100 Days After
March 11, 2011, the huge earthquake of magnitude 9.0 occurred off shore of Sanriku, east part of Tohoku region in Japan. The region consists of six prefectures: Akita, Aomori, Iwate, Miyagi and Yamagata, and Fukushima. The damage areas were 310 miles long stretching from a part of Hokkaido to Tokyo areas. Soon after the earthquake Sanriku shorelines were hammered by the massive tsunami. Experts say the tsunami quickly roared through the Pacific Ocean at comparable speeds to a jumbo jet flying in the sky. The top speed of this tsunami over the open ocean was about 497 miles per hour. It was recorded at 71.5 mile or more when it reached the shoreline. In a small village called Tarou recorded tsunami of 19 meter height and 37.9 meter run-up height.
Iwate prefecture itself had damages of 20,209 cases for total collapse, 4,148 cases for half collapse, 2084 cases for flood, 7,135 cases for partially damaged, 4,148 cases for non-dwelling houses. All shelters set up in hard-hit Fukushima, Iwate and Miyagi prefectures–which held 448,000 evacuees at their peak. Temporary evacuation centers were set up at school classrooms, school gymnasiums, civic centers, and communal halls. At the end of April, Miyako city of Iwate prefecture began asking house and storeowners for confirmation of demolition by making them spraying “Kaitai OK” which means “Demolition OK” sign on their properties.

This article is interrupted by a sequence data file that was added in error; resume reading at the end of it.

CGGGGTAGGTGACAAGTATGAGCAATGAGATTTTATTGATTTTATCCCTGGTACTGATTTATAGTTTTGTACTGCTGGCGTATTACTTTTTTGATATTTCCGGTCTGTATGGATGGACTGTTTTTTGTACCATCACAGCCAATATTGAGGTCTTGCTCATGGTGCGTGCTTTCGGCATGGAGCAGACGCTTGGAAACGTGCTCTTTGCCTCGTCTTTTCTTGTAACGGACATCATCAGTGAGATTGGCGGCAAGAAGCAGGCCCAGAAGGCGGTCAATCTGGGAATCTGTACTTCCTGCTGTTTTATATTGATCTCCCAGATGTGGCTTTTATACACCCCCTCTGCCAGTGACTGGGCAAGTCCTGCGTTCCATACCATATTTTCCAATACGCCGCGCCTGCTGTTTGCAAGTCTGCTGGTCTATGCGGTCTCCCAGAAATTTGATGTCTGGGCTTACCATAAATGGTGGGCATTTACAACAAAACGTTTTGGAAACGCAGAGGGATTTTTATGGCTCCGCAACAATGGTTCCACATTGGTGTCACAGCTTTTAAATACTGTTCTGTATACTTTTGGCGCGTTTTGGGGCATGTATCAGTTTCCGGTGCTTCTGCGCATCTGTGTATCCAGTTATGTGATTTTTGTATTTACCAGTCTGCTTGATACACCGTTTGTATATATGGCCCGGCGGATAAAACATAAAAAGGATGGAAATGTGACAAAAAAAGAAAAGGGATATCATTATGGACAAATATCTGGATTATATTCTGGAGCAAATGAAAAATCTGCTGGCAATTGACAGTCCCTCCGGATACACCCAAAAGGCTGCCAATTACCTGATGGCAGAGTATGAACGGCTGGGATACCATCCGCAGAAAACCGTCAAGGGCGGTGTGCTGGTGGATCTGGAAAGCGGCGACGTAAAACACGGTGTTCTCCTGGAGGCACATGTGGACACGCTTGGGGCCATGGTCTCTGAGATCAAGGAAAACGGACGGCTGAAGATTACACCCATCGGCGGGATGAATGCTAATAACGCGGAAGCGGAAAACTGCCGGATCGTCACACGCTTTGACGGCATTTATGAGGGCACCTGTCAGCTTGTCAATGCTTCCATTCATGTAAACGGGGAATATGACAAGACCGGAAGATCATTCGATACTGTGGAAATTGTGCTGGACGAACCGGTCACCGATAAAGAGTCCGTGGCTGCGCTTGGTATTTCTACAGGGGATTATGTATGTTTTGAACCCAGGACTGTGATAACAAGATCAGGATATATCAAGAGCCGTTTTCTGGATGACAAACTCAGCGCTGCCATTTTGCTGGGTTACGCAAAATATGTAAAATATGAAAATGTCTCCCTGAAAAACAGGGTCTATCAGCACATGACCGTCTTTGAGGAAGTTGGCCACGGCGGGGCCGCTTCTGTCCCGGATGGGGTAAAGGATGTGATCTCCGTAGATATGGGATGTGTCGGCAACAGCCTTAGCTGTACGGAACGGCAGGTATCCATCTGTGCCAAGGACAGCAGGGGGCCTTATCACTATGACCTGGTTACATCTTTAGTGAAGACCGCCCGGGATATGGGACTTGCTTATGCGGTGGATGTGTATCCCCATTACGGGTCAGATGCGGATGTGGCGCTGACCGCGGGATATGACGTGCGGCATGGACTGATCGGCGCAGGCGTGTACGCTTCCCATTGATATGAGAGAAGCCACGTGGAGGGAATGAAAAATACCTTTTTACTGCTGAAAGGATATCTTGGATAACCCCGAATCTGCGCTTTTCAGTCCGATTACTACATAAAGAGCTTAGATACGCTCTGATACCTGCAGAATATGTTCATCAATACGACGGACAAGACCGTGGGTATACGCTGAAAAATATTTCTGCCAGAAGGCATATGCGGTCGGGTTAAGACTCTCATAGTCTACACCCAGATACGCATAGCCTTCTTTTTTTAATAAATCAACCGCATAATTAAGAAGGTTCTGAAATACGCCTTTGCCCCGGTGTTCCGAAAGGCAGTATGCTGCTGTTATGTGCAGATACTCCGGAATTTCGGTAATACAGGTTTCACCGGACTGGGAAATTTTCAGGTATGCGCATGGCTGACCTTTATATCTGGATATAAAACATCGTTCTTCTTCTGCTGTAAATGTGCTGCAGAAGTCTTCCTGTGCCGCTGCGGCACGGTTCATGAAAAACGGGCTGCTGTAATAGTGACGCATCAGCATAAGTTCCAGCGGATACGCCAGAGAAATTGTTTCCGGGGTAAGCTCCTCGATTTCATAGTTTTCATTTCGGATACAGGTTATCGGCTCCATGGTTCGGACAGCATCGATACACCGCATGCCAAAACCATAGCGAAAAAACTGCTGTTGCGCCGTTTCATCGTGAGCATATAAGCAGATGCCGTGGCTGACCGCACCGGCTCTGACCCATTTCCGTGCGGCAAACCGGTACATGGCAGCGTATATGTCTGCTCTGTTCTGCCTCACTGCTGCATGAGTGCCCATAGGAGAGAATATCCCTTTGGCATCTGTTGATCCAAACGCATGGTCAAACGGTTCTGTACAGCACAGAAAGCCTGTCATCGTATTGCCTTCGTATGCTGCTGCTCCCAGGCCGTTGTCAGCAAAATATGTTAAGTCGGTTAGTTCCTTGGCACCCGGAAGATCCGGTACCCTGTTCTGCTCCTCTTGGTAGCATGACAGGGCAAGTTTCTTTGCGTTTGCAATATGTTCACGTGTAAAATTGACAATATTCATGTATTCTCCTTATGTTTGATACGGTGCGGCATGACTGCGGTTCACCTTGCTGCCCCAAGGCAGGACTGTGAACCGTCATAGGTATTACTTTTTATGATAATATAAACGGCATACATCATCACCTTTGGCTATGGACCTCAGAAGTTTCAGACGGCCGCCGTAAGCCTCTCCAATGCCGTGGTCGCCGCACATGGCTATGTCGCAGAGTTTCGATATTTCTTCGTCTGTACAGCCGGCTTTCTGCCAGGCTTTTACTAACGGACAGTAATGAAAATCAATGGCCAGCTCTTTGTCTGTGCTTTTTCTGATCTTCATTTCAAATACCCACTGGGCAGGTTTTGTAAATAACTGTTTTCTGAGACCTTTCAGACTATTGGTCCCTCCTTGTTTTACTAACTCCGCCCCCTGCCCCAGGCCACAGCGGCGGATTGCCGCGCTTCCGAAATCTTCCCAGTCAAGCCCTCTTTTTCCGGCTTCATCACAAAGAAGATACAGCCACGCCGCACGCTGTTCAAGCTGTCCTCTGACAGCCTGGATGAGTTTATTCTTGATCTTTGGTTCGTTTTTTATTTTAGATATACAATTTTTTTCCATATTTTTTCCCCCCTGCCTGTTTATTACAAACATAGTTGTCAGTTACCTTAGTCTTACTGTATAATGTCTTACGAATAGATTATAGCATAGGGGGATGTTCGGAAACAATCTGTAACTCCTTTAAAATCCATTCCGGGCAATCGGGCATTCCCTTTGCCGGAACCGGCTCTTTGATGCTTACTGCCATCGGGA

In June 2011, 100 days after the disaster I visited Miyako city in Iwate prefecture. I witnessed large numbers of severely damaged houses, demolished houses, and empty landscapes where many houses used to stand. I had never seen anything like this before. The lands, buildings, houses, streets...all stood as if they were built as a film set, unrealistic scenes; a traffic light without signal, a train station without a train, a school without students, deserted villages without residents. It must have been hard to imagine the devastation of the land without the visual documentation of the black wave swallowing up the city. The black sea surged over the seawall, the fishing boat was crushed at the piers of the Miyako Bridge, and cars and houses were being shed one after the other. In June when I was in Iwate prefecture, only 35 to 40 % of the rubble was cleaned up. Scars of the devastation were seen everywhere. I grabbed my camera tightly to photograph the situation with the deepest regards.